All about ARC bonds
DeFi is without a doubt the cutting edge evolution of the finance industry, but one of the more recent exciting developments in the space is actually a concept that dates back over four millennia.
What has been will be again, what has been done will be done again; there is nothing new under the sun.
The pictured stone tablet was unearthed in present-day Iraq and is denominated in grain. While things have moved on somewhat since those early days, the core concept of a bond has remained unchanged and hence they have clearly been proven as a sound financial instrument that has truly stood the test of time. Like the rest of our products, ARC is intending to first implement a basic bonds infrastructure as an Alpha release, before following up with enhanced offerings. The purpose of this article is to introduce the concept of bonds.


Simply put, a bond is an instrument of debt, signifying an obligation for the bond issuer to repay a bond holder. You can pay someone money now, to receive a little bit more money back in the future. A popular low-risk investment during the previous century, the easiest way to understand bonds might just be to ask your grandparents!
Traditional bonds are frequently issued by governments — for example at the time of writing you could purchase a bond from the US government for $1000, and in turn receive $1004.20 back in a year’s time (nice). Companies can also issue bonds, which work in exactly the same way as a government bond.


Bonds have become quite the hot topic in the cryptocurrency world recently. There are some nuances in how various crypto projects have implemented the concept of bonds on different blockchains, which will inform ARC’s approach.
Much like how it’s currently possible to swap ETH for ARC, bonds will soon be available for purchase with a predetermined set of tokens representing stable assets, specifically Bitcoin, Gold, & the US dollar. But once an investor makes their payment, instead of receiving ARC tokens in return a bond will be issued that entitles the holder to receive a payout of ARC tokens on a future date.


In return for postponing their receipt of the ARC tokens into the future, holders get to enjoy a discount to the market price of ARC. For example, instead of swapping $1000 of ETH to receive 3,000 ARC, a bond that pays the holder 3,000 ARC in one week’s time might only cost $910 to buy now, meaning the bond holder gets to enjoy a 9% discount on their purchase. The end result for the investor is essentially the same however, being an exchange of funds for tokens.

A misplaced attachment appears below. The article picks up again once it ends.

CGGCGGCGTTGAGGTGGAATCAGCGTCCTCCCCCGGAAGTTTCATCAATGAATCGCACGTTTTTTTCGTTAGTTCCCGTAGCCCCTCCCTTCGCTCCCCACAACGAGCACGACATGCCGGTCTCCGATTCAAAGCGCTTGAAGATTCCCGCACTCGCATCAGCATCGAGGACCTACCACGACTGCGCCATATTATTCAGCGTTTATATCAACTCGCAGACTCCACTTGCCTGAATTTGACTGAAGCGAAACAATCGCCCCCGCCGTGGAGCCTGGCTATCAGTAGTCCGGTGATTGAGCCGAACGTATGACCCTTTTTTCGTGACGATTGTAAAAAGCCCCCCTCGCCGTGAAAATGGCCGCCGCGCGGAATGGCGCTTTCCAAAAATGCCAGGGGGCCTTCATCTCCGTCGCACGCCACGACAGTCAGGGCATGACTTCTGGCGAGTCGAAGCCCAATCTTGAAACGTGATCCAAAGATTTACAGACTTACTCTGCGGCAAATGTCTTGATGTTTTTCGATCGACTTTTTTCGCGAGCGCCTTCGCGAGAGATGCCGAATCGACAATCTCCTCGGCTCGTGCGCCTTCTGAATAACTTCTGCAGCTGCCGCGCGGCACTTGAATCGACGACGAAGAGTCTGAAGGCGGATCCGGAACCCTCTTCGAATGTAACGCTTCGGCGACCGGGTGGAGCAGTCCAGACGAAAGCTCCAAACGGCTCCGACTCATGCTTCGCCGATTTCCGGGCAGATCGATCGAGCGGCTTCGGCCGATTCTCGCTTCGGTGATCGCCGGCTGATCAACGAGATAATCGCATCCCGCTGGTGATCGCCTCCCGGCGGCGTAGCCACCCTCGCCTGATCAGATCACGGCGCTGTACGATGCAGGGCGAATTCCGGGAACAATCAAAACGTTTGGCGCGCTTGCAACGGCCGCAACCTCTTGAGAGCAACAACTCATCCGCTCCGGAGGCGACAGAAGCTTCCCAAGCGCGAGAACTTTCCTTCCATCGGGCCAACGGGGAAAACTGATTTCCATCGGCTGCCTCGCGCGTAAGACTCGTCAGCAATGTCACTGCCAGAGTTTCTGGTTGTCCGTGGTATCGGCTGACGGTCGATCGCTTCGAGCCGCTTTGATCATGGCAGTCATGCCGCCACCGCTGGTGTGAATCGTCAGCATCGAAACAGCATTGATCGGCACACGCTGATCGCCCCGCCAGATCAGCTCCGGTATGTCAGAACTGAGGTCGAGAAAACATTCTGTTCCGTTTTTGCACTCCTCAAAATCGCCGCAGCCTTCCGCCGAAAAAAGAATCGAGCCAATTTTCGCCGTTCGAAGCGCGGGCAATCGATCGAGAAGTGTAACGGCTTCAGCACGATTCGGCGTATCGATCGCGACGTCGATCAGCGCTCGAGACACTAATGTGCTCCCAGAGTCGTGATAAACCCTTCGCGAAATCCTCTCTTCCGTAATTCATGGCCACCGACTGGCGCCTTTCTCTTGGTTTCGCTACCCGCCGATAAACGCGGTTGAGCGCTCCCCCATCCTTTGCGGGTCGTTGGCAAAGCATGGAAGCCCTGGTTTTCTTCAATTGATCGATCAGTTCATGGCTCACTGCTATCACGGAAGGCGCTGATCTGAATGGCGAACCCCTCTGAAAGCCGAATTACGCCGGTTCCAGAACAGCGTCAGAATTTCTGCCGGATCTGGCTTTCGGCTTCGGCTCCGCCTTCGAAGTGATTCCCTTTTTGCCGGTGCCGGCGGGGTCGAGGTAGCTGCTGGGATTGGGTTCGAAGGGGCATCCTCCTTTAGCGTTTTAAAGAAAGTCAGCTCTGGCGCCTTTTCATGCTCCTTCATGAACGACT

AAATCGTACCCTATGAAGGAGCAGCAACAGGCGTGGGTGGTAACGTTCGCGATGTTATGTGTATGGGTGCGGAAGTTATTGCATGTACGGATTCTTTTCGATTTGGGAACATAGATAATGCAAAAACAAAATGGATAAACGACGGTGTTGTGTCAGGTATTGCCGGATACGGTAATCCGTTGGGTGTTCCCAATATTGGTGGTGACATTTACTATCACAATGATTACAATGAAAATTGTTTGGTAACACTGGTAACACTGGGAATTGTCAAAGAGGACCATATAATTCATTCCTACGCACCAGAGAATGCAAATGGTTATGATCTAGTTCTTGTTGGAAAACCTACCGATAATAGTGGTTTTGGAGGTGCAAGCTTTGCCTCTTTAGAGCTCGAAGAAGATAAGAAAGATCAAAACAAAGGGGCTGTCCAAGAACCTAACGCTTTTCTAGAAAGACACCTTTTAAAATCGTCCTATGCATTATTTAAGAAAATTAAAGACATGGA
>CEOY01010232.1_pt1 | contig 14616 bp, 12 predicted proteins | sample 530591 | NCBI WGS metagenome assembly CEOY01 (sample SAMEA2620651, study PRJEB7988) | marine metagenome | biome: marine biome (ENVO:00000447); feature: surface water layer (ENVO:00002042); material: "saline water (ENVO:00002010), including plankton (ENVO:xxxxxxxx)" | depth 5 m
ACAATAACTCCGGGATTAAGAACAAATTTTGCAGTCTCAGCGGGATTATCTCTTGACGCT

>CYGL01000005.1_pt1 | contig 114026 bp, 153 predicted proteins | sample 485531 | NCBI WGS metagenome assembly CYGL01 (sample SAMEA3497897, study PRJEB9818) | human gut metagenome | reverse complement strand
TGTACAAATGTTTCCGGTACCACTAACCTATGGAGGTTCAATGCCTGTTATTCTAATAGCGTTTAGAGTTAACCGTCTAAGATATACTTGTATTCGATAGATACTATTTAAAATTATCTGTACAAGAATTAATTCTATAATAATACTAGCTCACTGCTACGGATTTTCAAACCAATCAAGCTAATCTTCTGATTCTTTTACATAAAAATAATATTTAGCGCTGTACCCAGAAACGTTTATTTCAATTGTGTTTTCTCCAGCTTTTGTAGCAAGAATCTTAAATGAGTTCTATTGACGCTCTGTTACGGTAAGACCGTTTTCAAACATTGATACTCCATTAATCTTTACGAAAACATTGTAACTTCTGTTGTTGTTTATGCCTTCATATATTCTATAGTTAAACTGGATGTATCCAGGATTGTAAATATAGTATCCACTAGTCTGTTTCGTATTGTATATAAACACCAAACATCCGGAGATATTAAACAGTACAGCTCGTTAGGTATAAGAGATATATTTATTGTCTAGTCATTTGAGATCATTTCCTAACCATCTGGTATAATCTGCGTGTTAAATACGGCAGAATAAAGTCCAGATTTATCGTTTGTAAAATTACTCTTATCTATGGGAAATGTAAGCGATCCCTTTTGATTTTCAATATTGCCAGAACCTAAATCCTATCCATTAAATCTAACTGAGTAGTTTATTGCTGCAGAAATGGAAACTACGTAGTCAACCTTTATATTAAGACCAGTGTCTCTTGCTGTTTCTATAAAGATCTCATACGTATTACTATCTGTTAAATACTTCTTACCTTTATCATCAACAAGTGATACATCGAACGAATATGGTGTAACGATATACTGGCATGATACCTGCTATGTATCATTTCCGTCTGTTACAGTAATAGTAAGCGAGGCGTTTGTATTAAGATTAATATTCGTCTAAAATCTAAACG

The bond transaction is not facilitated by a DEX and instead ARC receives the bond payment directly, hence improving transaction efficiency and reducing the reliance of the provision of liquidity. Accumulated bond payments are held in a project treasury which maintains an optimized mix of stable assets to ensure maximum short- and long-term support. This helps to provide a degree of inherent value and financial stability to ARC, making it a much more attractive investment and hence providing positive pressure on the token price.
In theory, the market cap of ARC cannot fall below the total value of the treasury
In the event that ARC’s market cap (the number of circulating tokens multiplied by the price) were to fall below the total treasury value, treasury funds could be deployed to purchase ARC tokens on the open market on behalf of the project. This process that could be repeated indefinitely to ad positive price pressure and defend the market cap.
As an example, consider the following theoretical calculations using the total value of ARC farms as the treasury value. These figures are for illustrative purposes only: →Circulating ARC tokens: 300m →ARC token price: $0.30 →ARC market cap: $90m →Treasury value: $45m →Buy-back below token price: $0.15


A slightly more complex option that we are investigating is to allow the purchase of ARC bonds using LP tokens. In this case the holder is still receiving a bond that will pay out in ARC tokens. However, once LP token payments are transferred to ARC’s treasury, they can then provide liquidity for the token indefinitely. ARC assumes the risk of impermanent loss of the LP tokens, but benefits from not having to pay out LP rewards to incentivize liquidity provision and also receives passive income from transaction LP fees.


We know you’ll still have lots of questions about ARC’s plans for bonds! Our developer team is still building up the bonds interface and smart contracts, so closer to the release date this guide will be updated with more detailed information about how to purchase bonds on the ARC dApp.